Group test: There are plenty of reasons for wanting a low-resource distro running on your computer. Maybe you have some ancient hardware that you need to breathe new life into. Perhaps you want something that will fit on a modestly sized memory stick. Or it might be that you want to run 200 virtual machines simultaneously on your desktop.
The important things that we'll look at here are the amount of space needed, how much processing power is required to get the distro running at an acceptable level, and the effort required to get it to work. Something to bear in mind is that one of the ways in which developers are able to create slimmed-down distros is by ditching the scripts and wizards that we've come to take for granted. This can complicate tasks that you might expect to be straightforward, such as installing software.
The simple truth is that you'll be getting your fingers slightly grubbier with a low-resource distro than you would with a fully featured one.
In selecting our shortlist, we've left out some contenders either because they didn't support older processors, they wouldn't install in 4GB or less of space, they simply didn't work on our hardware or they're no longer being maintained (as is the case for both RULE and U-Lite). The one exception to this is Damn Small Linux - although it has been over a year since the last release, and the homepage is as quiet as the LXF office at 9.30 on a Monday morning, this is still such a widely used and influential project that it was considered worthy of inclusion.
There's still plenty of activity in the area of low-resource distros, including WattOS, which we hope to cover next time. We also gave Zenwalk a try, but ran into difficulty trying to run it on the low-spec system that we permitted ourselves here. But aside from this, it's a light and capable distro nonetheless and worth a look if you have the time.
How we tested
The main idea of this test was to see how well these distros would run in a restrained environment. To this end, they were tested, where possible, on an ancient Compaq laptop with 256MB RAM, Vesa graphics, a 4GB hard drive and a 200MHz Pentium processor. For the sake of sanity, all distros were then also tested in a Qemu virtual environment with the same limitations, but this time using one half of a 3GHz Core 2 Duo processor.
There were no special tests other than to install these distros (which was testing enough) and attempts to do some normal desktop tasks.
Damn Small Linux
The rise and fall of Damn Small Linux is one of those tales along the lines of a great concept executed well. The idea was to create a Linux distro that was small enough to fit on a credit-card sized CD-ROM. With a target size of 50MB or less, this format certainly concentrates the developers' minds if they also want to create a hassle-free user experience.
For the most part, DSL does succeed. Based on the grandfather of all Live CDs, Knoppix, DSL strips out layer after layer of non-essential stuff, while leaving a core working system.
It might not exactly be replete with applications, but there's enough there to legitimise its claim to the title of a desktop operating system. Look past the rather clunky interface and the tricky-to-read text and you'll be amazed at the amount of functionality included with DSL. Text editors, a PDF viewer, Firefox and other handy utilities provide a workable and stable environment. There are task-specific add-on packages available to download as well, and it's difficult to fault the level of hardware support.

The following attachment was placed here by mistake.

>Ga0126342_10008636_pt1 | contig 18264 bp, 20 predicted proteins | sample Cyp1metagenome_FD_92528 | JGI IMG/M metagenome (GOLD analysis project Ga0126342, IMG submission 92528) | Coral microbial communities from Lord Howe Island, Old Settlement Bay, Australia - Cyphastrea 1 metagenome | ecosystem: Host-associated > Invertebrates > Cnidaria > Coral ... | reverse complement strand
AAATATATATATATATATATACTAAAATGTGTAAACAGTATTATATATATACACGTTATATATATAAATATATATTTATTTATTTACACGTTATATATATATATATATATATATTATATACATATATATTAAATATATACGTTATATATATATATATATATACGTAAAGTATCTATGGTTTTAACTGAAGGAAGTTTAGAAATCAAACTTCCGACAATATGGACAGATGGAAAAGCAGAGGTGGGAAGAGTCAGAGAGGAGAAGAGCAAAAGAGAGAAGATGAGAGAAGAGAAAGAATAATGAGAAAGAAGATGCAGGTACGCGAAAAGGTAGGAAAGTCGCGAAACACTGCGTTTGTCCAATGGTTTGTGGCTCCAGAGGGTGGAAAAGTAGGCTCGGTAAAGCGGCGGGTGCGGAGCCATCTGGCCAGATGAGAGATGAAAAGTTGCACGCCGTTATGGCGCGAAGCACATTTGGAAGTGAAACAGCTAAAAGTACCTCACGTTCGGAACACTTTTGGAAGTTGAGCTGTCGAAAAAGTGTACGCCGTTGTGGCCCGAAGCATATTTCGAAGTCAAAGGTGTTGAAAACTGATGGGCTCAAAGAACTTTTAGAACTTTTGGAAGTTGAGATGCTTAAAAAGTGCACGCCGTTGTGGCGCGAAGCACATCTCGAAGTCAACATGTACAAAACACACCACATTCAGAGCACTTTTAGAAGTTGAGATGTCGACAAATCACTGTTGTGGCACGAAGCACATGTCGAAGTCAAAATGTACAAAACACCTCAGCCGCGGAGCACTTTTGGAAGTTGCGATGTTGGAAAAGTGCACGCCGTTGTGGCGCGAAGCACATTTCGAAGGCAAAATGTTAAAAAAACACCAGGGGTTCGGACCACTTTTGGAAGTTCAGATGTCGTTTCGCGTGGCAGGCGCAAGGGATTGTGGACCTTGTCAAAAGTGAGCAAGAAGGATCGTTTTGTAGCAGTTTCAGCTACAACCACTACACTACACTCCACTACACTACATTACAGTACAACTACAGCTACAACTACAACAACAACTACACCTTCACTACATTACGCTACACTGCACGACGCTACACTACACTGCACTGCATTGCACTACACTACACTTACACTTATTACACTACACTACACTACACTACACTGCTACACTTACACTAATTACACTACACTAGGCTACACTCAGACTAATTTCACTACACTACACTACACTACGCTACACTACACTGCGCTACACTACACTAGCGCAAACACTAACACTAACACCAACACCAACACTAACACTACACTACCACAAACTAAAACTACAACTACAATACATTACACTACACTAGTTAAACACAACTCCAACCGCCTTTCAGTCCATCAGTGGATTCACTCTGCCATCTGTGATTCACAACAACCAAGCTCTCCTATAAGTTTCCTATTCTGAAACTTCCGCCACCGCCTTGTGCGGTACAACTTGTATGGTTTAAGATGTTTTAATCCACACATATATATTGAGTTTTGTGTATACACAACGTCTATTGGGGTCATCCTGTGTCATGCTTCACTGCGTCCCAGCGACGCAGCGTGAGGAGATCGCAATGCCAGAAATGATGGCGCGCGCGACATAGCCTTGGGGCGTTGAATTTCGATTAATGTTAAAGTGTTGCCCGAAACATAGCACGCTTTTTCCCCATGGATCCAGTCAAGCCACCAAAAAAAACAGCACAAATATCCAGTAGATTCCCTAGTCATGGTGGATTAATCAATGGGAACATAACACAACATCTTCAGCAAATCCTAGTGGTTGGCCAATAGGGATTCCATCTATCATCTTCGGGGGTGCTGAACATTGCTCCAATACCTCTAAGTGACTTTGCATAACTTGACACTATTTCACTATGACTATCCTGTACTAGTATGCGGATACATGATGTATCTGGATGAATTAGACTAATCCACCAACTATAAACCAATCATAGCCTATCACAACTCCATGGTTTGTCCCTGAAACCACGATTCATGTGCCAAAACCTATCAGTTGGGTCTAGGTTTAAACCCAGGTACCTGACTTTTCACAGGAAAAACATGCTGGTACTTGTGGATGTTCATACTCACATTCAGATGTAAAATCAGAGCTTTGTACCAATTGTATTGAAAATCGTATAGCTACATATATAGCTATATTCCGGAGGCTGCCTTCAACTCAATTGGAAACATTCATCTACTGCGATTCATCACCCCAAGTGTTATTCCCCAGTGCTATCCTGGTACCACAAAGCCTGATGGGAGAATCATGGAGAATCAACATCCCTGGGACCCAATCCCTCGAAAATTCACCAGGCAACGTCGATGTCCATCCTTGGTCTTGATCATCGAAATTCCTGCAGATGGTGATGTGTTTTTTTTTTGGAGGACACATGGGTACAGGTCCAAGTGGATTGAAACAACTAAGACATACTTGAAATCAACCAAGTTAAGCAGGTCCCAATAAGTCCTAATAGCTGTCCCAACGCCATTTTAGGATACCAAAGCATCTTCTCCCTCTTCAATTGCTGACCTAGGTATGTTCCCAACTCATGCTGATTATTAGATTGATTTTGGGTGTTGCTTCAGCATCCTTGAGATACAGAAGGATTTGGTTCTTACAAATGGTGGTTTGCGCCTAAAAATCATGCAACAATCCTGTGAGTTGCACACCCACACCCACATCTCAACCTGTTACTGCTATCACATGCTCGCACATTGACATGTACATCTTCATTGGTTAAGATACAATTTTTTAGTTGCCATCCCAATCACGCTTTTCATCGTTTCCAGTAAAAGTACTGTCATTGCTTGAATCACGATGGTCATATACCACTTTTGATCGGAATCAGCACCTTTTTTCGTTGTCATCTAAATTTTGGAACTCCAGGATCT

DSL may look clunky, but it has an amazing array of shoe-horned-in-applications.
Unfortunately, the story of DSL doesn't have a happy ending at the moment. The community developing it seems to have split rather fractiously over demands made by some of the contributors, so it's been a year since any of the main contributors has even posted on the project's website. The future of development seems uncertain. We've included it here (in spite of the exclusion of other defunct systems) because it still holds up surprisingly well to some of the other options, and remains widely used. If you need further testament, DSL was selected is one of the few systems supported by the boot.kernel.org (BKO) project.
That said, obviously as time wears on, DSL slowly becomes more and more out of date, and may eventually become something of a liability.
Our verdict: The original and still one of the best, but getting a bit long in the tooth now. 7/10.
Long before there was an official Ubuntu-lite project, the ground had been contested by the likes of Xubuntu and U-list. CrunchBang ('#!', get it?), or HashPling as one might decide to call it, evolved some time later, but before there was official support for the Lubuntu project. The head-start seems to have worked out for the developers, though, because CrunchBang is pretty much there.
It comes in more than one flavour, but we decided to test the lite version because it fits in better with the theme of this particular group test.
The installer was one of the easiest to use, but it didn't work on our decrepit hardware, only the virtual machine. The graphics driver seemed to be causing difficulty, so your mileage may vary.
Although this is a lite version, it still includes useful applications, including the Leafpad editor, VLC and Firefox 3.0.11. One of the major selling points is that this distro is built around Ubuntu, to the extent that the included Synaptic Package Manager will happily fetch anything from the Canonical repositories to bung on your box. But as soon as you start installing big things, it comes tumbling down as dependencies spiral into gigabytes of space.
Although it looks minimal, CrunchBang takes up a lot of space
CrunchBang also takes the unusual but welcome step of stuffing a whole load of keyboard shortcuts into the desktop - quite literally, because the list is displayed on the screen via the Conky system monitor software. They mostly make use of the 'special key that should have a penguin on it', so they won't interfere with normal operations.
CrunchBang is small, stylish and performs well. It'll be interesting to see what happens here when Lubuntu is released publicly, but it seems that CrunchBang has a pretty solid proposition ready to go.
Our verdict: Stylish, compact and plenty of Ubuntu software available. 8/10.
Early in 2009, Mark 'Space' Shuttleworth gave the nod to an Ubuntu project that would create a lightweight variant of the world's favourite distro. Based around LXDE, Lubuntu was on its way. And it still is. Well, getting a new distro sorted out takes more than a few months, so we shouldn't be too harsh. It's also worth noting that at the time of writing, the current release was still an alpha version, so we're giving it extra latitude.